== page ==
which is equivalent to coding without parenthesis:
xtdcce2 d.y , lr(L(1/3).d.y L(0/3).dp L(0/3).d.gd) lr_options(ardl) cr(d.y dp d.gd) cr_lags(3) fullsample
8. References
Baum, C. F., M. E. Schaffer, and S. Stillman 2007. Enhanced routines for instrumental variables/generalized method of moments estimation and testing. Stata Journal 7(4): 465506
Chudik, A., K. Mohaddes, M. H. Pesaran, and M. Raissi. 2013. Debt, Inflation and Growth: Robust Estimation of LongRun Effects in Dynamic Panel Data Model. Chudik, A., and M. H. Pesaran. 2015.
Common correlated effects estimation of heterogeneous dynamic panel data models with weakly exogenous regressors. Journal of Econometrics 188(2): 393420.
Chudik, A., K. Mohaddes, M. H. Pesaran, and M. Raissi. 2016. LongRun Effects in Large Heterogeneous Panel Data Models with CrossSectionally Correlated Errors Essays in Honor of Aman Ullah. 85135.
Ditzen, J. 2018. Estimating Dynamic Common Correlated Effcts in Stata. The Stata Journal, 18:3, 585  617.
Ditzen, J. 2018b. Estimating long run effects in models with crosssectional dependence using xtdcce2.
Blackburne, E. F., and M. W. Frank. 2007. Estimation of nonstationary heterogeneous panels. Stata Journal 7(2): 197208.
Eberhardt, M. 2012. Estimating panel time series models with heterogeneous slopes. Stata Journal 12(1): 6171.
Feenstra, R. C., R. Inklaar, and M. Timmer. 2015. The Next Generation of the Penn World Table. American Economic Review. www.ggdc.net/pwt
Jann, B. 2005. moremata: Stata module (Mata) to provide various functions. Available from http://ideas.repec.org/c/boc/bocode/s455001.html.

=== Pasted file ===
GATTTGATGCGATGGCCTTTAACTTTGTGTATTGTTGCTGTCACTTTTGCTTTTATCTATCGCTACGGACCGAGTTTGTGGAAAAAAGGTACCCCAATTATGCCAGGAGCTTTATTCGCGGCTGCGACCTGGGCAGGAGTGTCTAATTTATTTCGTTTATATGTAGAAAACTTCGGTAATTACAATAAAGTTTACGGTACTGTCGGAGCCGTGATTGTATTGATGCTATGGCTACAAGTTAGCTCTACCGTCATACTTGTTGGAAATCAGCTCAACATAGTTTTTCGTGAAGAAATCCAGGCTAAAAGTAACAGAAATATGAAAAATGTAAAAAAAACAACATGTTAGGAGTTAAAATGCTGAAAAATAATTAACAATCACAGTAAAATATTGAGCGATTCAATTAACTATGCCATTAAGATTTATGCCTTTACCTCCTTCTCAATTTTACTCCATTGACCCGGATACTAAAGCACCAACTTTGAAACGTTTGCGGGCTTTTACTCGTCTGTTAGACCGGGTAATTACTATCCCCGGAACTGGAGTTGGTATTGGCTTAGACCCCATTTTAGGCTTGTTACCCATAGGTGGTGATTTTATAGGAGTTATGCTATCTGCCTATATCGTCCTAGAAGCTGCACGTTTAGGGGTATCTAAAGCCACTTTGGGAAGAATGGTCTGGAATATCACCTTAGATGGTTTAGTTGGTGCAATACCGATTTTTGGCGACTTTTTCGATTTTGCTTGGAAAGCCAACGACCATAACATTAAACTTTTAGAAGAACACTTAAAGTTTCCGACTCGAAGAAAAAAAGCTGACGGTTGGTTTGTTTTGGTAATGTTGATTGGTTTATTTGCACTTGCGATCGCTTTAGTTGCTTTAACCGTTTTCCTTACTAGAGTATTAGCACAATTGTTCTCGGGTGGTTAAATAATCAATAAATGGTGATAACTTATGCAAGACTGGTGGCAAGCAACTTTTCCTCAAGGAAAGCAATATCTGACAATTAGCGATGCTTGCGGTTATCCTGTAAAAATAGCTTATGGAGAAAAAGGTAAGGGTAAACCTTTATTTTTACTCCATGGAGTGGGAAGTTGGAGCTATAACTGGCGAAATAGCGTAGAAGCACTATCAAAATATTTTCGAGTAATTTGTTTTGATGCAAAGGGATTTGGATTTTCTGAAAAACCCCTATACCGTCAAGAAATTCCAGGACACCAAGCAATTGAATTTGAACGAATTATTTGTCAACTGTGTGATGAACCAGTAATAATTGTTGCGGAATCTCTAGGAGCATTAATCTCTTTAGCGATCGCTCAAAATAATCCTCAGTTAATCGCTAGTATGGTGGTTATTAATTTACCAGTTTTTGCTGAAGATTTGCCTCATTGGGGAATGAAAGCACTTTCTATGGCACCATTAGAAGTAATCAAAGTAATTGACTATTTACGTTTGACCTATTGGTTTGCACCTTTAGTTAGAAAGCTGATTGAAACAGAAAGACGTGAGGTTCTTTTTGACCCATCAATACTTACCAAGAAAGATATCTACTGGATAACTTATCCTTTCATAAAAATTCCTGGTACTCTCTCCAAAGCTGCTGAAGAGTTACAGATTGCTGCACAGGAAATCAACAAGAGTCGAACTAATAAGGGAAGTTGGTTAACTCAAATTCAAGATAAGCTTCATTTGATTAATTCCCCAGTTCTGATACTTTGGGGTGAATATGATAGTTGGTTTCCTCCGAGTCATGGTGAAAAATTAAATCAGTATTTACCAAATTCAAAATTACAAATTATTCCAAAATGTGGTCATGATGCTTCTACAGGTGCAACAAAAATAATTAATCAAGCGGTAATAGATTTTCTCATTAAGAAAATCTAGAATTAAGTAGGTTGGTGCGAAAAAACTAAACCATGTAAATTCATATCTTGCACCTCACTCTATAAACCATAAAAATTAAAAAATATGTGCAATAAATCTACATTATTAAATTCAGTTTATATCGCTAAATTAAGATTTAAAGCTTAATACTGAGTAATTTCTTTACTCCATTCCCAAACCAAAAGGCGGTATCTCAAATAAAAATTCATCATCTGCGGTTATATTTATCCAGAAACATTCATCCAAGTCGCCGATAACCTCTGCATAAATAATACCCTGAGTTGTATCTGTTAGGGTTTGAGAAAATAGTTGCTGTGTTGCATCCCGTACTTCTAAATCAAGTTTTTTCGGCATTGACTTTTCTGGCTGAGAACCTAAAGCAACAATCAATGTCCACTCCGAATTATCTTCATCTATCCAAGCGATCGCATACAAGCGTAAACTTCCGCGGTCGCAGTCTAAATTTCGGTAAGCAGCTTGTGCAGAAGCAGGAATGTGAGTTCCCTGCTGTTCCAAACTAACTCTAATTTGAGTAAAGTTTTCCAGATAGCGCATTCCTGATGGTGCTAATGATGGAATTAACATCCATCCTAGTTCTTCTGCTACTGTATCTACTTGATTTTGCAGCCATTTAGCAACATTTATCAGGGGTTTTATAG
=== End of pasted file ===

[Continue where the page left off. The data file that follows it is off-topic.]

Pesaran, M. 2006. Estimation and inference in large heterogeneous panels with a multifactor error structure. Econometrica 74(4): 9671012.
Pesaran, M. H., and R. Smith. 1995. Econometrics Estimating longrun relationships from dynamic heterogeneous panels. Journal of Econometrics 68: 79113.
Shin, Y., M. H. Pesaran, and R. P. Smith. 1999. Pooled Mean Group Estimation of Dynamic Heterogeneous Panels. Journal of the American Statistical Association 94(446): 621634.
9. About
Author
Jan Ditzen (HeriotWatt University)
Email: j.ditzen@hw.ac.uk
Web: www.jan.ditzen.net
Acknowledgments
I am grateful to Achim Ahrens, Arnab Bhattacharjee, David M. Drukker, Markus Eberhardt, Tullio Gregori, Erich Gundlach and Mark Schaffer, to the participants of the 2016 and 2018 Stata Users Group meeting in London and Zuerich, and two anonymous referees of The Stata Journal for many valuable comments and suggestions.